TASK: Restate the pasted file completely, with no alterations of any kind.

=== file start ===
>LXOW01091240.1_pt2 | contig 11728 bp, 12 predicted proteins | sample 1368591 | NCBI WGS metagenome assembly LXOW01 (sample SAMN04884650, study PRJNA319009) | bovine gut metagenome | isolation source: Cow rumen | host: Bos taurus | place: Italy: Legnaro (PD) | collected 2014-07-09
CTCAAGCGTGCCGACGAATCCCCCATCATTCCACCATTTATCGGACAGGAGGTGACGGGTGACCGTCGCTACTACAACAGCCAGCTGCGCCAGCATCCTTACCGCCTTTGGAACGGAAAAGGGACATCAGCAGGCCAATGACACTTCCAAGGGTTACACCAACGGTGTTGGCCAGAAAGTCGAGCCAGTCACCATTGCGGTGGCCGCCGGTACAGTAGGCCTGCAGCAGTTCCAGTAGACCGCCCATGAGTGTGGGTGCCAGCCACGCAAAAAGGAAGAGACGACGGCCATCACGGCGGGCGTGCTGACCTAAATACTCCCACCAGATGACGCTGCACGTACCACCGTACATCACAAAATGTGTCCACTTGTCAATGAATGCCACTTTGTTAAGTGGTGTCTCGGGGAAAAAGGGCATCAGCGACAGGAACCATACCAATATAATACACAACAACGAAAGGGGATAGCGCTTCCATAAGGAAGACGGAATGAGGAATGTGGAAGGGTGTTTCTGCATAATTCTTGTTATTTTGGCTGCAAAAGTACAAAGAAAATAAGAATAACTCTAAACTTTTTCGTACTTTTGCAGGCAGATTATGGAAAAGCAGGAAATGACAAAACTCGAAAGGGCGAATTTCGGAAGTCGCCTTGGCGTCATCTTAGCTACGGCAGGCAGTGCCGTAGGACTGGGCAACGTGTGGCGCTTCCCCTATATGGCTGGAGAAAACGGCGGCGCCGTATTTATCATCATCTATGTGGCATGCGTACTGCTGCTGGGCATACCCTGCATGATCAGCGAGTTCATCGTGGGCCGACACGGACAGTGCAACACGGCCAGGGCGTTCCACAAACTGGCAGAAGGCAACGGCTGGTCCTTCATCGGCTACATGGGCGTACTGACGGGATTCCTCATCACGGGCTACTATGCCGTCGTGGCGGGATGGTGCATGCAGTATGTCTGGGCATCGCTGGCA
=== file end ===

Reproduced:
>LXOW01091240.1_pt2 | contig 11728 bp, 12 predicted proteins | sample 1368591 | NCBI WGS metagenome assembly LXOW01 (sample SAMN04884650, study PRJNA319009) | bovine gut metagenome | isolation source: Cow rumen | host: Bos taurus | place: Italy: Legnaro (PD) | collected 2014-07-09
CTCAAGCGTGCCGACGAATCCCCCATCATTCCACCATTTATCGGACAGGAGGTGACGGGTGACCGTCGCTACTACAACAGCCAGCTGCGCCAGCATCCTTACCGCCTTTGGAACGGAAAAGGGACATCAGCAGGCCAATGACACTTCCAAGGGTTACACCAACGGTGTTGGCCAGAAAGTCGAGCCAGTCACCATTGCGGTGGCCGCCGGTACAGTAGGCCTGCAGCAGTTCCAGTAGACCGCCCATGAGTGTGGGTGCCAGCCACGCAAAAAGGAAGAGACGACGGCCATCACGGCGGGCGTGCTGACCTAAATACTCCCACCAGATGACGCTGCACGTACCACCGTACATCACAAAATGTGTCCACTTGTCAATGAATGCCACTTTGTTAAGTGGTGTCTCGGGGAAAAAGGGCATCAGCGACAGGAACCATACCAATATAATACACAACAACGAAAGGGGATAGCGCTTCCATAAGGAAGACGGAATGAGGAATGTGGAAGGGTGTTTCTGCATAATTCTTGTTATTTTGGCTGCAAAAGTACAAAGAAAATAAGAATAACTCTAAACTTTTTCGTACTTTTGCAGGCAGATTATGGAAAAGCAGGAAATGACAAAACTCGAAAGGGCGAATTTCGGAAGTCGCCTTGGCGTCATCTTAGCTACGGCAGGCAGTGCCGTAGGACTGGGCAACGTGTGGCGCTTCCCCTATATGGCTGGAGAAAACGGCGGCGCCGTATTTATCATCATCTATGTGGCATGCGTACTGCTGCTGGGCATACCCTGCATGATCAGCGAGTTCATCGTGGGCCGACACGGACAGTGCAACACGGCCAGGGCGTTCCACAAACTGGCAGAAGGCAACGGCTGGTCCTTCATCGGCTACATGGGCGTACTGACGGGATTCCTCATCACGGGCTACTATGCCGTCGTGGCGGGATGGTGCATGCAGTATGTCTGGGCATCGCTGGCA